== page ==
The south side of Tropical Storm Lowell appears to be its toughest side. That is, the side with the strongest thunderstorms, according to satellite imagery from NOAA's GOES-14 and NASA-NOAA's Suomi NPP satellites.
NOAA took its GOES-14 satellite out of storage to simulate how the upcoming GOES-R satellite will work and captured a lot of data on Tropical Storm Lowell on August 19.
Those data were used to create an animation that showed a gradual increase in the organization of a band of thunderstorms during the day.
The Visible Infrared Imaging Radiometer Suite (VIIRS) instrument that flies aboard NASA-NOAA's Suomi NPP satellite captured a visible image of Tropical Storm Lowell on August 19 at 21:42 UTC (5:42 p.m. EDT).
The image showed a thick band of thunderstorms southwest of the center of circulation, wrapping into the center.
At 5 a.m. EDT on Wednesday, August 20, the National Hurricane Center (NHC) noted that curved bands of thunderstorms remained well organized on the south side of the circulation, but strong showers and thunderstorms were lacking to the north of the center.
At the same time, the center of Tropical Storm Lowell was located near latitude 18.7 north and longitude 121.0 west. That's about 775 miles (1,245 km) west-southwest of the southern tip of Baja California. Maximum sustained winds remain near 50 mph (85 kph).
Lowell was moving toward the northwest near 5 mph (7 kph) and the NHC expects a slow northwest to north-northwest motion during the next day or so.
Forecaster Cangialosi at NHC noted that Lowell is currently over 27C/80.6F waters, and in an atmosphere of fairly low shear and high moisture. Tropical cyclones need waters at least near 26.6C/80F to maintain strength. Since the storm is expected to remain in these favorable conditions for another day and a half, some strengthening is forecast.
Text credit: Rob Gutro
NASA's Goddard Space Flight Center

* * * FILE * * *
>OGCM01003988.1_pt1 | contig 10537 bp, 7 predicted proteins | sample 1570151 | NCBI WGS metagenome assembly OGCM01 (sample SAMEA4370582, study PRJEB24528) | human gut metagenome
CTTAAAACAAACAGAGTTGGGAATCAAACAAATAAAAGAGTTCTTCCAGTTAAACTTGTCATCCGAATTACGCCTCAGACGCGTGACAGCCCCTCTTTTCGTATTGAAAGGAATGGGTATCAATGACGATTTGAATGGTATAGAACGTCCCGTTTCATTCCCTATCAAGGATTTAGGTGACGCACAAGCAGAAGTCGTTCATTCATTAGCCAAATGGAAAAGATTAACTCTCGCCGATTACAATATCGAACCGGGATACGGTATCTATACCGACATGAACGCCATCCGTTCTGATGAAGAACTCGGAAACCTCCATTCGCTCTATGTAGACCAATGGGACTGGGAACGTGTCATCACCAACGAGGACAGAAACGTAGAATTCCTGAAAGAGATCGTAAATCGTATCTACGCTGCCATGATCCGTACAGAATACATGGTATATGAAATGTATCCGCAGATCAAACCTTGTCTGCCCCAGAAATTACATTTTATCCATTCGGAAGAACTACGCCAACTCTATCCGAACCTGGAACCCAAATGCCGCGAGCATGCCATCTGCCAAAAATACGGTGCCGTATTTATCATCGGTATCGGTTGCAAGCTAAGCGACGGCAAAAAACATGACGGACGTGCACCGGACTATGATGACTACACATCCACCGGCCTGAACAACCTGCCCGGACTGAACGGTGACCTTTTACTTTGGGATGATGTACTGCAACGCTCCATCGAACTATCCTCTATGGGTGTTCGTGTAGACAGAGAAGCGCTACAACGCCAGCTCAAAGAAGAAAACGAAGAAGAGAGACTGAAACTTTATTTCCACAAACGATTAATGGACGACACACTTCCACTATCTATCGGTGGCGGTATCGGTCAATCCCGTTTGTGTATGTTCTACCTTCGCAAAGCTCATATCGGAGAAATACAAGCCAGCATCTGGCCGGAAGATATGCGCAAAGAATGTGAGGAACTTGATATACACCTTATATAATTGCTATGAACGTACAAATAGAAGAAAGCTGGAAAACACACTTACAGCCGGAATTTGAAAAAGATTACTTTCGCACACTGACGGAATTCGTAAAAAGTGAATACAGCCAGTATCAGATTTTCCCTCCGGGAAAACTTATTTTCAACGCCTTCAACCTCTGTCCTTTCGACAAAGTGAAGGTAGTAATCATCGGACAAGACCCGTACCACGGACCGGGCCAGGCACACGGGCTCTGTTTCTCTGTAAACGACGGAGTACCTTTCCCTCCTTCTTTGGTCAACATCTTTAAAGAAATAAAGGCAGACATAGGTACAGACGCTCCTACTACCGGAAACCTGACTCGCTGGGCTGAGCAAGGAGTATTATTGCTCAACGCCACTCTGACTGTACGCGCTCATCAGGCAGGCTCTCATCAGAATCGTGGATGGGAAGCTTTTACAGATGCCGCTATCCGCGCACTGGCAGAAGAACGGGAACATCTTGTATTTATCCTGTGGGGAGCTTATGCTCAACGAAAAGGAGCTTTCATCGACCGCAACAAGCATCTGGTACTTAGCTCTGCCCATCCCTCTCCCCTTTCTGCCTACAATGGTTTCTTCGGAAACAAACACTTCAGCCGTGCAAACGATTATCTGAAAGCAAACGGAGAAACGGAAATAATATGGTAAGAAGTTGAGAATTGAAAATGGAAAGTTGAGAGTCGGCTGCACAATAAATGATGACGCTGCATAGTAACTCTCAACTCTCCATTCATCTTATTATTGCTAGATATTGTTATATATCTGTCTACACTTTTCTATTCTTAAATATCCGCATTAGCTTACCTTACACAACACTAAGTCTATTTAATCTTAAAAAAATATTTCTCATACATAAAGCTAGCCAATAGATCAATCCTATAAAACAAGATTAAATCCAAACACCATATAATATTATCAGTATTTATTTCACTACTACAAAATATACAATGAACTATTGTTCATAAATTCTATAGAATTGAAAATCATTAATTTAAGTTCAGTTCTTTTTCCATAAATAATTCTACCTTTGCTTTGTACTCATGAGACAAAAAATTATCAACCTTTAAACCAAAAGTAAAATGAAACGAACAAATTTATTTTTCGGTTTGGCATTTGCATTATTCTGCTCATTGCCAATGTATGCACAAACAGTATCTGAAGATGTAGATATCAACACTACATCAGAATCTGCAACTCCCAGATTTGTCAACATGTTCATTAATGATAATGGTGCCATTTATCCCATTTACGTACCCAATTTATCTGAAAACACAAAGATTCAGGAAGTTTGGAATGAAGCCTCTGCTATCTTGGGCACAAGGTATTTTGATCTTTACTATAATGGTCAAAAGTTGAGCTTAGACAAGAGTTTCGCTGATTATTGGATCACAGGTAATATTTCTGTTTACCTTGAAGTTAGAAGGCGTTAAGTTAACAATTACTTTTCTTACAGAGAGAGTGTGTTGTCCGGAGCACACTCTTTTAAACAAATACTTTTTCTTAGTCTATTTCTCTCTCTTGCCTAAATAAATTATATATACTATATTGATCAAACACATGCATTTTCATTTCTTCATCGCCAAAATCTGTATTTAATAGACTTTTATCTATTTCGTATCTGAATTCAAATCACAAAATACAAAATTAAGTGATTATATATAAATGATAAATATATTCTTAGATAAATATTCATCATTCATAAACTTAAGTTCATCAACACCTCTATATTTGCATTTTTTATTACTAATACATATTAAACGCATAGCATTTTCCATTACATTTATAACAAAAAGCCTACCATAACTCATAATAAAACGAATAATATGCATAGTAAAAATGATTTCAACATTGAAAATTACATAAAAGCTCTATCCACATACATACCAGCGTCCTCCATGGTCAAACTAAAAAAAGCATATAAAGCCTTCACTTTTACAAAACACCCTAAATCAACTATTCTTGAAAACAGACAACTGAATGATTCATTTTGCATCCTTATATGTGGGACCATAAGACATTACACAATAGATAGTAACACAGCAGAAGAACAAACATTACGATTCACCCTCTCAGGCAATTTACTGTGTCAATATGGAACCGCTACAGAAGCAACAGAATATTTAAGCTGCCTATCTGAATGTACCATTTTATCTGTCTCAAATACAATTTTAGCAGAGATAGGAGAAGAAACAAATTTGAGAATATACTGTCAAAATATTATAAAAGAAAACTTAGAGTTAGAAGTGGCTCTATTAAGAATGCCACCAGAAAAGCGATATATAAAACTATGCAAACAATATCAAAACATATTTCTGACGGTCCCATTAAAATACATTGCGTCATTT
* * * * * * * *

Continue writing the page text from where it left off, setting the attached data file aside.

Rob Gutro | Eurek Alert!
In the Southern Ocean, a carbon-dioxide mystery comes clear
04.02.2016 | The Earth Institute at Columbia University
Several metre thick ice cocktail beneath coastal Antarctic sea ice
04.02.2016 | Alfred-Wegener-Institut, Helmholtz-Zentrum für Polar- und Meeresforschung
Automobiles increase the mobility of their users. However, their maneuverability is pushed to the limit by cramped inner city conditions. Those who need to...
Advance in biomedical imaging: The University of Würzburg's Biocenter has enhanced fluorescence microscopy to label and visualise up to nine different cell structures simultaneously.
Fluorescence microscopy allows researchers to visualise biomolecules in cells. They label the molecules using fluorescent probes, excite them with light and...
NASA's follow-on to the successful ICESat mission will employ a never-before-flown technique for determining the topography of ice sheets and the thickness of sea ice, but that won't be the only first for this mission.
Slated for launch in 2018, NASA's Ice, Cloud and land Elevation Satellite-2 (ICESat-2) also will carry a 3-D printed part made of polyetherketoneketone (PEKK),...
In the last decades, sea level has been rising continuously – about 3.3 mm per year. For reef islands such as the Maldives or the Marshall Islands a sinister picture is being painted evoking the demise of the island states and their cultures. Are the effects of sea-level rise already noticeable on reef islands? Scientists from the ZMT have now answered this question for the Takuu Atoll, a group of Pacific islands, located northeast of Papua New Guinea.
In the last decades, sea level has been rising continuously – about 3.3 mm per year. For reef islands such as the Maldives or the Marshall Islands a sinister...
The ‘Internet of Things’ is growing rapidly. Mobile phones, washing machines and the milk bottle in the fridge: the idea is that minicomputers connected to these will be able to process information, receive and send data. This requires electrical power. Transistors that are capable of switching information with a single electron use far less power than field effect transistors that are commonly used in computers. However, these innovative electronic switches do not yet work at room temperature. Scientists working on the new EU research project ‘Ions4Set’ intend to change this. The program will be launched on February 1. It is coordinated by the Helmholtz-Zentrum Dresden-Rossendorf (HZDR).
“Billions of tiny computers will in future communicate with each other via the Internet or locally. Yet power consumption currently remains a great obstacle”,...
02.02.2016 | Event News
26.01.2016 | Event News
26.01.2016 | Event News
05.02.2016 | Life Sciences
05.02.2016 | Materials Sciences
05.02.2016 | Physics and Astronomy